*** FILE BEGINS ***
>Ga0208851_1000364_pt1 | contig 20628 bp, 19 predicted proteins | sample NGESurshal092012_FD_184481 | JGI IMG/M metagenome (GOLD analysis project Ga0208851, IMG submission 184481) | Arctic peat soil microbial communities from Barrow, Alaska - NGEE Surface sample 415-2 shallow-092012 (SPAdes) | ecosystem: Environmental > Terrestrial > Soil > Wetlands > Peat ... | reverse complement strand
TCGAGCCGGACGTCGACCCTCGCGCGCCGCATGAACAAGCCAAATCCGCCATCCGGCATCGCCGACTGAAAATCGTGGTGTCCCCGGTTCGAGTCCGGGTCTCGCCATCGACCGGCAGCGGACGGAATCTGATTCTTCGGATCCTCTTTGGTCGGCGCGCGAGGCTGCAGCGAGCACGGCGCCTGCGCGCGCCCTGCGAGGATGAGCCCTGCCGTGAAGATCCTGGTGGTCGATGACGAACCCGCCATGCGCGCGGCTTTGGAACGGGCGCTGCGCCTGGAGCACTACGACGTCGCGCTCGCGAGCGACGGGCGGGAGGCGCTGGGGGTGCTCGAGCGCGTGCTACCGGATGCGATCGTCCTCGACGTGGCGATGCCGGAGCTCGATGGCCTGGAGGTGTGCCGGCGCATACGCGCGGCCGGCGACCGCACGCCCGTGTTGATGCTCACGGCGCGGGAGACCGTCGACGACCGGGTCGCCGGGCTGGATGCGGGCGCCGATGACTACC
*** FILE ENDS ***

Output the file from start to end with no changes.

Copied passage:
>Ga0208851_1000364_pt1 | contig 20628 bp, 19 predicted proteins | sample NGESurshal092012_FD_184481 | JGI IMG/M metagenome (GOLD analysis project Ga0208851, IMG submission 184481) | Arctic peat soil microbial communities from Barrow, Alaska - NGEE Surface sample 415-2 shallow-092012 (SPAdes) | ecosystem: Environmental > Terrestrial > Soil > Wetlands > Peat ... | reverse complement strand
TCGAGCCGGACGTCGACCCTCGCGCGCCGCATGAACAAGCCAAATCCGCCATCCGGCATCGCCGACTGAAAATCGTGGTGTCCCCGGTTCGAGTCCGGGTCTCGCCATCGACCGGCAGCGGACGGAATCTGATTCTTCGGATCCTCTTTGGTCGGCGCGCGAGGCTGCAGCGAGCACGGCGCCTGCGCGCGCCCTGCGAGGATGAGCCCTGCCGTGAAGATCCTGGTGGTCGATGACGAACCCGCCATGCGCGCGGCTTTGGAACGGGCGCTGCGCCTGGAGCACTACGACGTCGCGCTCGCGAGCGACGGGCGGGAGGCGCTGGGGGTGCTCGAGCGCGTGCTACCGGATGCGATCGTCCTCGACGTGGCGATGCCGGAGCTCGATGGCCTGGAGGTGTGCCGGCGCATACGCGCGGCCGGCGACCGCACGCCCGTGTTGATGCTCACGGCGCGGGAGACCGTCGACGACCGGGTCGCCGGGCTGGATGCGGGCGCCGATGACTACC